ST. GEORGE, Utah — Amber Kohnhorst, a nurse from Minnesota, was on her way to Utah to volunteer at the Best Friends Animal Society. She stopped in Arizona to rest at an Air B&B and decided to go for a short, sunset hike.
“I couldn’t find my footsteps and that’s when my brain went into panic mode. I tried calling 911 right away but I had no cellphone service so I needed to find my way down,” Kohnhorst said.
Kohnhorst, 25, was looking for her way down Rose Cliff’s Trail in Arizona when she lost her balance.
“I blacked out, which is probably my mind’s way of saving me all the trauma I went through,” Kohnhorst said.
She landed on her back and had no idea where she was. Luckily, as an experienced hiker, she had brought a whistle.
“I couldn’t lay flat and every time I moved I screamed and with that I blew my whistle hoping someone could hear me but I was in the middle of nowhere,” Kohnhorst said.
She had her cellphone but didn’t have any service. When a full day went by without any signs of rescue, she started writing goodbye letters to her family on her phone.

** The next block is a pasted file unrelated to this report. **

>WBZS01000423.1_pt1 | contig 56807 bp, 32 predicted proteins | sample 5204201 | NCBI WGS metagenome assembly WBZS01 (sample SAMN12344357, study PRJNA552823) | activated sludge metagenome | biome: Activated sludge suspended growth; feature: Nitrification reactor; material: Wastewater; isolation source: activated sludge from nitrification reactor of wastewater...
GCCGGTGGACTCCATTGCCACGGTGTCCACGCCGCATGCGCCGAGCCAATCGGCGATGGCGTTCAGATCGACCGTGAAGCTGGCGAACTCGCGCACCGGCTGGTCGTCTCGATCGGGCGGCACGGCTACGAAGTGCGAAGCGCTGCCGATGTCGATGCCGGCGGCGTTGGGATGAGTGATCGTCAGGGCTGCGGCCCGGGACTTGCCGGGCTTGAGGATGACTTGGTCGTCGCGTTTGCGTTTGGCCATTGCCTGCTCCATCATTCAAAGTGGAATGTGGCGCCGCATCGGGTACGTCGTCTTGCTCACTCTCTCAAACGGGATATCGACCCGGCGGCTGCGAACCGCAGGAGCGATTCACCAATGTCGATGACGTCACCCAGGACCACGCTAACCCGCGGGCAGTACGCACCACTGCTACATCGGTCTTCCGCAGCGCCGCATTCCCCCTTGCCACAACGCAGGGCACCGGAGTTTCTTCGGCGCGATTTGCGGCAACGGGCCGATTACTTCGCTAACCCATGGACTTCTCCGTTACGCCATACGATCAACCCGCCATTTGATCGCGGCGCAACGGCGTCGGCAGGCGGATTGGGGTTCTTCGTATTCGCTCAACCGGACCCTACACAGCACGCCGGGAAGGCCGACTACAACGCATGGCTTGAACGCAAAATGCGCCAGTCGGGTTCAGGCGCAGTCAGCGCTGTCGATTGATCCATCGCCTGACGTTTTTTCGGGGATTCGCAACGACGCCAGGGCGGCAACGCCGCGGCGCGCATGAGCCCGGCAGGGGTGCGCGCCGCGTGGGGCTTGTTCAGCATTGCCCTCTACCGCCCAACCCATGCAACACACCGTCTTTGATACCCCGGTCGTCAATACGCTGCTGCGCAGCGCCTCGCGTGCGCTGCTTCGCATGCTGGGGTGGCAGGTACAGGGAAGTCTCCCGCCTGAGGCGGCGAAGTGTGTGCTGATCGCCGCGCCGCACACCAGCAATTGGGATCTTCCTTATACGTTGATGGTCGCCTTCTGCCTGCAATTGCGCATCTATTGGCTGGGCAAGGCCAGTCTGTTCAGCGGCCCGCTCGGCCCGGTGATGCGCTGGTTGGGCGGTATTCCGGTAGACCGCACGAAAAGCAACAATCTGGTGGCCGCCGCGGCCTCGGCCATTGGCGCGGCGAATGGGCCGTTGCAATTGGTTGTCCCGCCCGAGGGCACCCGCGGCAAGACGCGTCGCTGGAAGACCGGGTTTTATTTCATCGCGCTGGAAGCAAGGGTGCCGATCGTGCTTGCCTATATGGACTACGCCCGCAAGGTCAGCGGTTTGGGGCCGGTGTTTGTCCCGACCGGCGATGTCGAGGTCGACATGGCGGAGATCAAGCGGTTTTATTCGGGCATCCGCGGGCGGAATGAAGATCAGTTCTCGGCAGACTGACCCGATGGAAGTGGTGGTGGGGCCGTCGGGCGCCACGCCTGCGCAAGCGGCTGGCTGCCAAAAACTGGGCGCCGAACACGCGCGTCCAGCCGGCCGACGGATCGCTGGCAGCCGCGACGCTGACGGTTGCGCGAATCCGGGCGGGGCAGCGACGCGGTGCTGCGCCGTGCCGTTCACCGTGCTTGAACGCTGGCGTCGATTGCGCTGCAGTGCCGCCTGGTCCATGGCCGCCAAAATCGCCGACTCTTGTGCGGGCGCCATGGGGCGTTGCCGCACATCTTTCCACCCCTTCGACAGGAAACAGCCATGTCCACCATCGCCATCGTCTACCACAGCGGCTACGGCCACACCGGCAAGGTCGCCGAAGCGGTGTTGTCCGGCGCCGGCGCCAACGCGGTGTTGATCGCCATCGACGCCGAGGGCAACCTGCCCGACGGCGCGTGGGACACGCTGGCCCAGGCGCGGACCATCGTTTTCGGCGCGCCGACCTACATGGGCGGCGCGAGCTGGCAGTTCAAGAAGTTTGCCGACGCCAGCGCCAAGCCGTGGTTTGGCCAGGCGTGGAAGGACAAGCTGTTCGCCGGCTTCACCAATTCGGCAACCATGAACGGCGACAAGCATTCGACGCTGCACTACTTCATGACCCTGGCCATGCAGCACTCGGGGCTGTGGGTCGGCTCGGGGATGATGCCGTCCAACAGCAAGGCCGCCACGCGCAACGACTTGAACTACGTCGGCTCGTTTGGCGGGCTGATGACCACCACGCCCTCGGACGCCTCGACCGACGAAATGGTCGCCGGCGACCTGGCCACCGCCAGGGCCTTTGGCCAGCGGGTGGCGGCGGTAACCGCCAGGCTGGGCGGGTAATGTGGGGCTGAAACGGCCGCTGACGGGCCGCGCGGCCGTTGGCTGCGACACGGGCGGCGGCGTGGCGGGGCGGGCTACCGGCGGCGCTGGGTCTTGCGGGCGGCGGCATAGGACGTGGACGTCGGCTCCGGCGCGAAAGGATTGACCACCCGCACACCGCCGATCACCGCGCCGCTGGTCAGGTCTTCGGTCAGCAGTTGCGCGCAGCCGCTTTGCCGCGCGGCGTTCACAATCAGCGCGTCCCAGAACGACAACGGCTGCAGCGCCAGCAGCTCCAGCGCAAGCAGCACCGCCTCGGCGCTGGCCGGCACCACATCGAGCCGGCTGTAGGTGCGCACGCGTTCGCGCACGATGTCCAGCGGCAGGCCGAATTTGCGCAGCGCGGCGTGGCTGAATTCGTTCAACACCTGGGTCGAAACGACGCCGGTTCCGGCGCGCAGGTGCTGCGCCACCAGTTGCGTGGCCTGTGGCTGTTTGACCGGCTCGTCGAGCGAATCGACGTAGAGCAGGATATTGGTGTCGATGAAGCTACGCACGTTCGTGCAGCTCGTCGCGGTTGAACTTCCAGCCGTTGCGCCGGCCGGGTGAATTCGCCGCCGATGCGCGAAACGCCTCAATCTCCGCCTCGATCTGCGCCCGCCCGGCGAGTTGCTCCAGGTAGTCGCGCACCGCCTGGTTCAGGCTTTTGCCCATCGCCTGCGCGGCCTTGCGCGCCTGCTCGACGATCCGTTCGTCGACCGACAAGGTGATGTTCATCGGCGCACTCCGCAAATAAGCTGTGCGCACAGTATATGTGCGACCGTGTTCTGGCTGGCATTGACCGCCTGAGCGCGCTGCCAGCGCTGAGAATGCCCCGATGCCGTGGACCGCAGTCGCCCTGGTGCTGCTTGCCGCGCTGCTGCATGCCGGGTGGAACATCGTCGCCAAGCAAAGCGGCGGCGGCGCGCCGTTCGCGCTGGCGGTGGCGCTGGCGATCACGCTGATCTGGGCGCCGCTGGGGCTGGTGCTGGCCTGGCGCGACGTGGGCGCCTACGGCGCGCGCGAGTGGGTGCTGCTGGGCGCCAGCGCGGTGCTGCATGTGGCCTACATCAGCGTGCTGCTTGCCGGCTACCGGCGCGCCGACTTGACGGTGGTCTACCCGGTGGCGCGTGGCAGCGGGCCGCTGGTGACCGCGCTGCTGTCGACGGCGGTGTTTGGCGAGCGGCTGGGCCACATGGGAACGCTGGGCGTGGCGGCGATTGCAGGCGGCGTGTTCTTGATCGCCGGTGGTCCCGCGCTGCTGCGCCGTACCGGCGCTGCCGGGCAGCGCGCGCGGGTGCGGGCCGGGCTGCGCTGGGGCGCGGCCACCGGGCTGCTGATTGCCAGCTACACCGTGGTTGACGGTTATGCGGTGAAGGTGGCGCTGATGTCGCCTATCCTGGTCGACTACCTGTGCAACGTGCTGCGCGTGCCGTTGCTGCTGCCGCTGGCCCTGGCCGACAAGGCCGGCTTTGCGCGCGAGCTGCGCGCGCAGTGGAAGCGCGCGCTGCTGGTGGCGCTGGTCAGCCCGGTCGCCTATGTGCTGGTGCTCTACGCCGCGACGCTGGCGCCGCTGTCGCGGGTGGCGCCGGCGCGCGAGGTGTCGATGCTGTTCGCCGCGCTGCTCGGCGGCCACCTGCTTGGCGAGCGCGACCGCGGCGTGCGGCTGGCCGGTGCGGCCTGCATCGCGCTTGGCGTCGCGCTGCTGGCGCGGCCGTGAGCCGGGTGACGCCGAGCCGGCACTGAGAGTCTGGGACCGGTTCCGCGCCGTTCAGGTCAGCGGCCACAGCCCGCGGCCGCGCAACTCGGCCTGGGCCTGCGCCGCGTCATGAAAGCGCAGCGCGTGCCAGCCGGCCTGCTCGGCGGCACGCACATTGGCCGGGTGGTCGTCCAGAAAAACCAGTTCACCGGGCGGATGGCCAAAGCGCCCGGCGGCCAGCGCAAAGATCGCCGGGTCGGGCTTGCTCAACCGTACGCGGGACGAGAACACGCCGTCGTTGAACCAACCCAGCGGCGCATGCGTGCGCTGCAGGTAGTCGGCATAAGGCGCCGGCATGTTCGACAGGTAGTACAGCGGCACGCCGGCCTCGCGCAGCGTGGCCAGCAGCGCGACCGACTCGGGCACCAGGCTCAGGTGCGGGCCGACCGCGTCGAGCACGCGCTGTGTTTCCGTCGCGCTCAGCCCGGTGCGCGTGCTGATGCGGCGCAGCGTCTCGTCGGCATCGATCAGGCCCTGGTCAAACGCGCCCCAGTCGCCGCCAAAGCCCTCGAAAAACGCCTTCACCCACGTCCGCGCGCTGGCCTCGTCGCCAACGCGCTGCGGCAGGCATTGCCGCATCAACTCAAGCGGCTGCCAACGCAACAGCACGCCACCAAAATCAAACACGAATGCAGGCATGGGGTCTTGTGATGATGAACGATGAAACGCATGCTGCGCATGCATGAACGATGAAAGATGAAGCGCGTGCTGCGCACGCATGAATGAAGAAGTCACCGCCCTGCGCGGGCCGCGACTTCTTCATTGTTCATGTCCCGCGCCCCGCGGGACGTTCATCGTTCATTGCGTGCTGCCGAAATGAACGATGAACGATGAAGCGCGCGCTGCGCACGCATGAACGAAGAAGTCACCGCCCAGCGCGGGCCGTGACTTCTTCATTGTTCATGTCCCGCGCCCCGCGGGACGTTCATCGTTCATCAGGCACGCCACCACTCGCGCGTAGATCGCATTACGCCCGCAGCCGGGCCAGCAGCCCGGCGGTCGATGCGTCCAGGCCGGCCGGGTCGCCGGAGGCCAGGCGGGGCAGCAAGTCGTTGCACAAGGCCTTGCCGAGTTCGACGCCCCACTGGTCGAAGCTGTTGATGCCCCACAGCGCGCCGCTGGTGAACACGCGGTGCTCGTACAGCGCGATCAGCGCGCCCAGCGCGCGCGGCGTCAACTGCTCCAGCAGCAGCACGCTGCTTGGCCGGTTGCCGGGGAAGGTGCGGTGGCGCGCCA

“I wrote letters to my parents. I’m sorry. I’m trying to blow my whistle. I’ve fallen. That was going to be my goodbye,” Kohnhorst said.
It had been 24 hours when Kohnhorst spotted a rescue helicopter and started blowing her whistle nonstop.
“I knew this was my one chance to be rescued. If they found me I lived. If they didn`t find me, I don`t know,” Kohnhorst said.
It took rescue crews seven hours to reach her. When she told them where she had fallen, crews estimated the drop had been at least 100 feet.
She fractured her back in three places, crushed her pelvis, broke her nose and her ear was torn off.
Despite those injuries, as she sits in a St. George hospital room, she feels incredibly fortunate.
“Yes this week has been hard but I have to remember I`m alive,” Kohnhorst said.
Kohnhorst still hopes to make it to the Best Friends Animal Society of Utah one day.